Biography of Roger Williams (1603–1683), the 17th-century rebel whose ideas led to the formation of the Rhode Island colony on the American continent.
Popular historian Barry (The Great Influenza: The Story of the Deadliest Pandemic in History, 2004, etc.) planned to write a book about America during after World War I, with the narrative built around the role of religion in public life. But as he researched the history of church-state relations in England and America, he kept running up against Williams, who, with his wife and other Puritan refugees, sought to escape persecution for their religious beliefs. Settling in Massachusetts, however, Williams began to feel a new form of religious persecution. His evolving beliefs about the need to separate church and state, and the related need to respect the liberty of the individual, led to his expulsion from Massachusetts. Williams barely survived a snowy winter in the woods, and his journey for a spot where individual liberty could thrive led him to build a city called Providence, in what would much later become the state of Rhode Island. Barry skillfully demonstrates the physical hardships faced by Williams and his intrepid followers. He also delineates the Williams’ intellectual influences, including jurist Edward Coke and Francis Bacon, the philosopher of science. In Massachusetts, Williams simultaneously won the respect of and clashed with the colony’s governor, John Winthrop, who is more than a foil throughout the biography. Barry compares and contrasts the theological and political thought of Williams and Winthrop to emphasize the remarkably fresh, daring thinking of the Rhode Island founder.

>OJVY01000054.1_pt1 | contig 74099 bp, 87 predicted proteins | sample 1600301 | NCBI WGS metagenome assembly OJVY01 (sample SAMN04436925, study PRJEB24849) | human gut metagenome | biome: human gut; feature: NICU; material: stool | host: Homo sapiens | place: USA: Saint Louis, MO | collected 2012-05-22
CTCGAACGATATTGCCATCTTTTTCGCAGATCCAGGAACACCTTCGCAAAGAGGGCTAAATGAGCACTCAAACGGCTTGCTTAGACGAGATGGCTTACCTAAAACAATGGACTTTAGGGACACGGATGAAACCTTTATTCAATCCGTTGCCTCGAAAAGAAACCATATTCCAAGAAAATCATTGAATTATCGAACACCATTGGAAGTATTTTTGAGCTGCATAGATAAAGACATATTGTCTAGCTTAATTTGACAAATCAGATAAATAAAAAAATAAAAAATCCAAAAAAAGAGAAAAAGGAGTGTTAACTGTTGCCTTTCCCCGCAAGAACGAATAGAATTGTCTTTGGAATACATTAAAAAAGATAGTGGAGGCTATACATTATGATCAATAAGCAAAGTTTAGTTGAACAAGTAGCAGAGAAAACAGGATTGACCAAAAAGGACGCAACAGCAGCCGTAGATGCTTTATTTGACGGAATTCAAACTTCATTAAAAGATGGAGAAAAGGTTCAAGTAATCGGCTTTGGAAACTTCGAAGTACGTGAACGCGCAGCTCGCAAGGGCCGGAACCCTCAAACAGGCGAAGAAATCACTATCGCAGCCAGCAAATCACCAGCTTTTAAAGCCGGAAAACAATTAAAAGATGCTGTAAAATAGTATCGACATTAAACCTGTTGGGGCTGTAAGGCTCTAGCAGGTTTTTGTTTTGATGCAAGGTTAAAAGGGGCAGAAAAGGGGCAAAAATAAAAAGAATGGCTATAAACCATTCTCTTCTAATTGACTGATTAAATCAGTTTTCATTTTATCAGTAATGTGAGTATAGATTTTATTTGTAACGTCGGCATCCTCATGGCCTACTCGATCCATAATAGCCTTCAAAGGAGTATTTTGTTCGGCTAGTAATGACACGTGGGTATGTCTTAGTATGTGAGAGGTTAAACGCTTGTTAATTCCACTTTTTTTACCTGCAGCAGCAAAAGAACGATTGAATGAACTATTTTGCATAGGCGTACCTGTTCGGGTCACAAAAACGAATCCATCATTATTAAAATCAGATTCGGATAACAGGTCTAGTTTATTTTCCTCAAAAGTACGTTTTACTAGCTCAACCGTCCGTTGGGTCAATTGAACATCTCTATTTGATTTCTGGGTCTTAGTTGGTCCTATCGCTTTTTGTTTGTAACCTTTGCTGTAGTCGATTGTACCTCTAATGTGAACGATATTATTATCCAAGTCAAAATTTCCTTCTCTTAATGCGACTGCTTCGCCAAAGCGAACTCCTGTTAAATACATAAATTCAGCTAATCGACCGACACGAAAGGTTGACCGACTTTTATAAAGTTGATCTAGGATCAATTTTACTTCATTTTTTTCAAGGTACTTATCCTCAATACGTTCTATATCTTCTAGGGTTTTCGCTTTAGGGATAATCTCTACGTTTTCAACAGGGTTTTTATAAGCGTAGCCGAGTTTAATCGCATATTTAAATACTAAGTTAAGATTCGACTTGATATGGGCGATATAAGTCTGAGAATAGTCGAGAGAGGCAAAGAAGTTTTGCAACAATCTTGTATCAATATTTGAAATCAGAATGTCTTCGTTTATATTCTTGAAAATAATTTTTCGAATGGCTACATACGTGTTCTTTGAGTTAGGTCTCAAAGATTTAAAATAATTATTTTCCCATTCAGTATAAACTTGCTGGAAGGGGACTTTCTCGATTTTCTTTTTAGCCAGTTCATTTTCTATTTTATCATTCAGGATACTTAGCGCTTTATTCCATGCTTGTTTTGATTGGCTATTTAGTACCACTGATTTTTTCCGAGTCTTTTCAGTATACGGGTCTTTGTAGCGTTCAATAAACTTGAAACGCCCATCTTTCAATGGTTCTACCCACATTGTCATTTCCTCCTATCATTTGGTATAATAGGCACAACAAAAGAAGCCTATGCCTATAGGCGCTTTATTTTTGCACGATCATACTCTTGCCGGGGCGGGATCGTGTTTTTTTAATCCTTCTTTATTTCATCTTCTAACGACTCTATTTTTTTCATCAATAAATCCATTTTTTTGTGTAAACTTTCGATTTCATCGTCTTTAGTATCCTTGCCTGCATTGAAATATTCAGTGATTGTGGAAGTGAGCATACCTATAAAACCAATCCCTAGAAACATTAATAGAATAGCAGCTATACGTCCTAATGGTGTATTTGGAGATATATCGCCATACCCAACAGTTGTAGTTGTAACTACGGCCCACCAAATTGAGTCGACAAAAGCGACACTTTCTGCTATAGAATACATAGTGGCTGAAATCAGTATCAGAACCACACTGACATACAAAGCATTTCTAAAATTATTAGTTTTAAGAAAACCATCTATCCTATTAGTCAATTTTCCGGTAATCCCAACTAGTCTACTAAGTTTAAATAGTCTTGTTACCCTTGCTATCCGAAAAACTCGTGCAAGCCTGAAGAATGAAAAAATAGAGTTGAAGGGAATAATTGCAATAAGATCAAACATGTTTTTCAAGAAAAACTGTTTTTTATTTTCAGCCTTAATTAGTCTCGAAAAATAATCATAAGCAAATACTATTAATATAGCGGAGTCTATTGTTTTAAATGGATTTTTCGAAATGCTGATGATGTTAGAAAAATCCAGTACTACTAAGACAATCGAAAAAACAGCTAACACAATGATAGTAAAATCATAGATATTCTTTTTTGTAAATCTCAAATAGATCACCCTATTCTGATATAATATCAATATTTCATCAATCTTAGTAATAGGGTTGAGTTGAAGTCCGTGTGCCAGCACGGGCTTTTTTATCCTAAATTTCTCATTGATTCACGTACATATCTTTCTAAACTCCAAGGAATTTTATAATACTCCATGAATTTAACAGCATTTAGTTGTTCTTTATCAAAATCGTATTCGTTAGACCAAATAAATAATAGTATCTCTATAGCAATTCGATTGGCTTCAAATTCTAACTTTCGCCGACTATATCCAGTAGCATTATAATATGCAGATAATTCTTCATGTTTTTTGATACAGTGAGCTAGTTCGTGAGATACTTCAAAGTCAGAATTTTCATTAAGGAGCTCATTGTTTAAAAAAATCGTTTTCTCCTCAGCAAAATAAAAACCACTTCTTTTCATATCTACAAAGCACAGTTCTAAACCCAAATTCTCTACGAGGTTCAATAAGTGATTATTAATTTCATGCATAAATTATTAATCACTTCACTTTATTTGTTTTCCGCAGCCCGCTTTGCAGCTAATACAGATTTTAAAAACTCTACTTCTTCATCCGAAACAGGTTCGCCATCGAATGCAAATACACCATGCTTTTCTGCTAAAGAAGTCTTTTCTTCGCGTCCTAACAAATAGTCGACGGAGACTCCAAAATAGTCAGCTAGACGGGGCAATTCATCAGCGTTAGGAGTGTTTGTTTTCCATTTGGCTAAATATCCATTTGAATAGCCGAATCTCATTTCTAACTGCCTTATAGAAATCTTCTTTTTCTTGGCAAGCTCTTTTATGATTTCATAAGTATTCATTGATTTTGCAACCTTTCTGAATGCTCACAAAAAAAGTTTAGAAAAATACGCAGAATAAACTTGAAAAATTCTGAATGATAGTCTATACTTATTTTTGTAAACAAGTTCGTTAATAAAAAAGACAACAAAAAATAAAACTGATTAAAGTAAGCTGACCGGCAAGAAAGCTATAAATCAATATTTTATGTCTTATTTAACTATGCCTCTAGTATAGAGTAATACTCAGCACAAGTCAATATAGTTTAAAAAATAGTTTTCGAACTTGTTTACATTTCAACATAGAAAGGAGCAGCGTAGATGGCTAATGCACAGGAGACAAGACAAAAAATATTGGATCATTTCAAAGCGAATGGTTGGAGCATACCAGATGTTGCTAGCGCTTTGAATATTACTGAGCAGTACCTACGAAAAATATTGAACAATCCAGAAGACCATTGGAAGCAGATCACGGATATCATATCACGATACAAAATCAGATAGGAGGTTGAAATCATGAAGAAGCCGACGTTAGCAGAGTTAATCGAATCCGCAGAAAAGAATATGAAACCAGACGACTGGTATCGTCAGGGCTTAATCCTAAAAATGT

A top-notch intellectual biography.